I work in a small team of designers and we've been slowly making our own Pattern Library. At the same time, the brand and marketing people have been collaborating with a visual design studio to develop a Style Guide.

Where do you see the line between the two being? How much of an overlap is there between the two? What are some heuristics you could apply to any particular design element concept to determine whether it is more a Style Guide thing, or a Design Pattern thing?

1 Answer 1


The relationship I see is that the Style Guide suggests how the Design Pattern should be presented.

Look at Jesse James Garret's diagram that is the foundation for his book The Elements of User Experience.

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So, where do the two things fit in?

I suggest that the Style Guide is at the presentation level. It does not matter a jot what the site is for, who it's aimed at, how complex it is, the Style Guide applies to all incarnations and provides that level of consistency across all products that generates a portable branding experience and provides familiarity and recognition of appearance and affordance. Style Guides sit right up there in the Surface Plane.

The Design Pattern Library, however, is intended to describe how to collect elements of the interface together in little clusters of behaviour models. This relates more to the interface deign and the navigation design in the second layer, and consistent use of patterns provides familiarity (and consequently expectation) of behaviour, relationships and interaction. Design Patterns sit in the Skeleton Plane

A design pattern could be laid out in a variety of different ways and in different styles, but that should not affect the behaviour (although it may affect usability). Which is why the Style Guide is needed - to provide that layout and consistency at the presentation layer.

Now depending on the simplicity of the pattern, and the depth of detail of the Style Guide, there are going to be occasions where the boundary starts to get a little fuzzy, however, in those cases, precisely because it's more likely to be in the case of the simpler patterns, then resolution should be relatively easy without putting anyone's nose out of joint.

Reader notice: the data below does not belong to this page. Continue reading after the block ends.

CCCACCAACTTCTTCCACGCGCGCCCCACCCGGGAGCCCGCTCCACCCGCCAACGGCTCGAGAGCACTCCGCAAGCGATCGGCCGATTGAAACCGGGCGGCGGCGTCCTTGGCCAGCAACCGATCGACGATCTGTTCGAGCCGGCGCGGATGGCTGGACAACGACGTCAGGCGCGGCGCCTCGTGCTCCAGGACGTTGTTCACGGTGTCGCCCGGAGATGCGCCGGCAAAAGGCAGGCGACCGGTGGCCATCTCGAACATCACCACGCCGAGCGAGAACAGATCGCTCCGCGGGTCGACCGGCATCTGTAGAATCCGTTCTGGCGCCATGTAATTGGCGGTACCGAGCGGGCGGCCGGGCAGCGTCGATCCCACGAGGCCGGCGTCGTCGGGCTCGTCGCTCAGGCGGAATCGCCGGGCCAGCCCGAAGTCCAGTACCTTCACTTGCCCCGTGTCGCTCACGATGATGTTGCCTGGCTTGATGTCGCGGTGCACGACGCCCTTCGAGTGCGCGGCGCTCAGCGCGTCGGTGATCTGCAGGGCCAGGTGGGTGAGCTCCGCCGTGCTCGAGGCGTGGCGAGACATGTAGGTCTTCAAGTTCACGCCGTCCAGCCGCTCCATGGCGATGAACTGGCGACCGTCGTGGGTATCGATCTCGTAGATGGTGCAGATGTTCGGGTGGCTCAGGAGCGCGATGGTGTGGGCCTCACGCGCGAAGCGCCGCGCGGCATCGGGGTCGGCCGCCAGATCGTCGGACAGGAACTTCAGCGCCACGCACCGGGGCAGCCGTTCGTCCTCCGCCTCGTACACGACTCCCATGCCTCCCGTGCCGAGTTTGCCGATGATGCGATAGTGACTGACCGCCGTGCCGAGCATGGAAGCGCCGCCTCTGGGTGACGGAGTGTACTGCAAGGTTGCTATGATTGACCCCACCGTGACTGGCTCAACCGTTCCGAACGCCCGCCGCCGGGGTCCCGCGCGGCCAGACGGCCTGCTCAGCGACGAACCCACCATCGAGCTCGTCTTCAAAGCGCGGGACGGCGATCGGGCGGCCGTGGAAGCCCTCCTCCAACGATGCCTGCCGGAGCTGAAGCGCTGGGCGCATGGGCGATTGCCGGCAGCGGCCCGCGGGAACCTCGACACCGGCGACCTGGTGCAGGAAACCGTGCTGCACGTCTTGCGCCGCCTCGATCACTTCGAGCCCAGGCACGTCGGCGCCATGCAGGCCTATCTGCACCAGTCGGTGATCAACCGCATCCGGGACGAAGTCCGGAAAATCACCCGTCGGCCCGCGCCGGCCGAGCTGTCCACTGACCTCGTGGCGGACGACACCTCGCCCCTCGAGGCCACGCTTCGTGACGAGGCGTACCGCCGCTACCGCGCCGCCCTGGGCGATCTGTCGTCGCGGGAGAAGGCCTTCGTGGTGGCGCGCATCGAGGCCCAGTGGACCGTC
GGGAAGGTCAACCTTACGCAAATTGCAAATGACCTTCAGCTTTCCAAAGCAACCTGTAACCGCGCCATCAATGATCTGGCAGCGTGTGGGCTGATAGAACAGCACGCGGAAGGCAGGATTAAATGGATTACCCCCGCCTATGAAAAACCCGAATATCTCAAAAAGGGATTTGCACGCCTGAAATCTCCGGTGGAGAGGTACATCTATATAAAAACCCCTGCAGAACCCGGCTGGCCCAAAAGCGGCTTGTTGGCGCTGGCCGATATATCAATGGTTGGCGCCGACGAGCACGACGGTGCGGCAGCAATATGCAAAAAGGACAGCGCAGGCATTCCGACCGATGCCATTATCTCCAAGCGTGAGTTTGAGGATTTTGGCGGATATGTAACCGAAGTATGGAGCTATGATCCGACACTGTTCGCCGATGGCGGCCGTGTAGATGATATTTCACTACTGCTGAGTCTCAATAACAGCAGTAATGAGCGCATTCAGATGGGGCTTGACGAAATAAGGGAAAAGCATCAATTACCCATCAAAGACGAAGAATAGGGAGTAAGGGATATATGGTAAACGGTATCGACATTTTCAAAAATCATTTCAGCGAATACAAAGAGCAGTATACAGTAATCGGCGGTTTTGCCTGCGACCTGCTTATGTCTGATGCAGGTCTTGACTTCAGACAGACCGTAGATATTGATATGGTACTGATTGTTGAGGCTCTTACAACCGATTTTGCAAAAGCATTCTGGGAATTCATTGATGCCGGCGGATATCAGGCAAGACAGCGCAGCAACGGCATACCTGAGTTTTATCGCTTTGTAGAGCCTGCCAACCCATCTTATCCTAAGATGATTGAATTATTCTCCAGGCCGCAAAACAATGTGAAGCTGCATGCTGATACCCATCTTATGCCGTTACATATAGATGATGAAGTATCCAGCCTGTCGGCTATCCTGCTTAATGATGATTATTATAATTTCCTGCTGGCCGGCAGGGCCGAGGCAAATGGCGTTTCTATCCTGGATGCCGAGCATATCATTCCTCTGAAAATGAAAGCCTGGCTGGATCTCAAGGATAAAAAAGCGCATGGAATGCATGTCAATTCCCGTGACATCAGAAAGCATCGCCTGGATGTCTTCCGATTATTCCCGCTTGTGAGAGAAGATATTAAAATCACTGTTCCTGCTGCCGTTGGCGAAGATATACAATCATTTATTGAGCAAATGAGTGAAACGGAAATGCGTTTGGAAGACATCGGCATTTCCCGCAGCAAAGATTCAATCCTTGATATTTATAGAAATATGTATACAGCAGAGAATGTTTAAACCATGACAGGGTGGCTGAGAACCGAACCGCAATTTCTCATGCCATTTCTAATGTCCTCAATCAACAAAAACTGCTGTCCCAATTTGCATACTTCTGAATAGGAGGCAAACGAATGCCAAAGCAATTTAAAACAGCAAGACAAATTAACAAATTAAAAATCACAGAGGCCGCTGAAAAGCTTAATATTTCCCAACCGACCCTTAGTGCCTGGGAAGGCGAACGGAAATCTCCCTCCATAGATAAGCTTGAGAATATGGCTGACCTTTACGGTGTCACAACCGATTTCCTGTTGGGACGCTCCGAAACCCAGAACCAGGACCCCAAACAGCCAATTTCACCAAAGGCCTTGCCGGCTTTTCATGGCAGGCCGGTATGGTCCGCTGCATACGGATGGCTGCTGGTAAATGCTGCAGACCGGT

In summary:

  • Style Guides deal with consistency and presentation but do not care about information
  • Design Patterns care about information and interaction with content

If you don't have a situation where these areas can be seen as divided, then either the Design Pattern library is starting to care too much about presentation, or the Style Guide is starting to depend too much upon context, and this would need to be resolved. This is why someone needs to read, understand and be able to consider both areas. Doing both completely independently without monitoring would be somewhat shortsighted to say the least.

  • Once the Style Guide and Design Pattern Library are developed, would you expect UX designers to have to refer to the Style Guide on a regular basis as a resource?
    – Erics
    Commented Oct 31, 2011 at 13:54
  • 2
    I think the style guide is more of a reference for developers than for UX designers, but if a UX designer is doing a hi-fidelity mockup, then yes it makes sense to refer to the Style Guide for the visuals. I wouldn't envisage a style guide changing much once completed though, where as a design pattern library can continue to grow as new patterns emerge, are tested, tried, implemented, abandoned etc. Commented Oct 31, 2011 at 14:03

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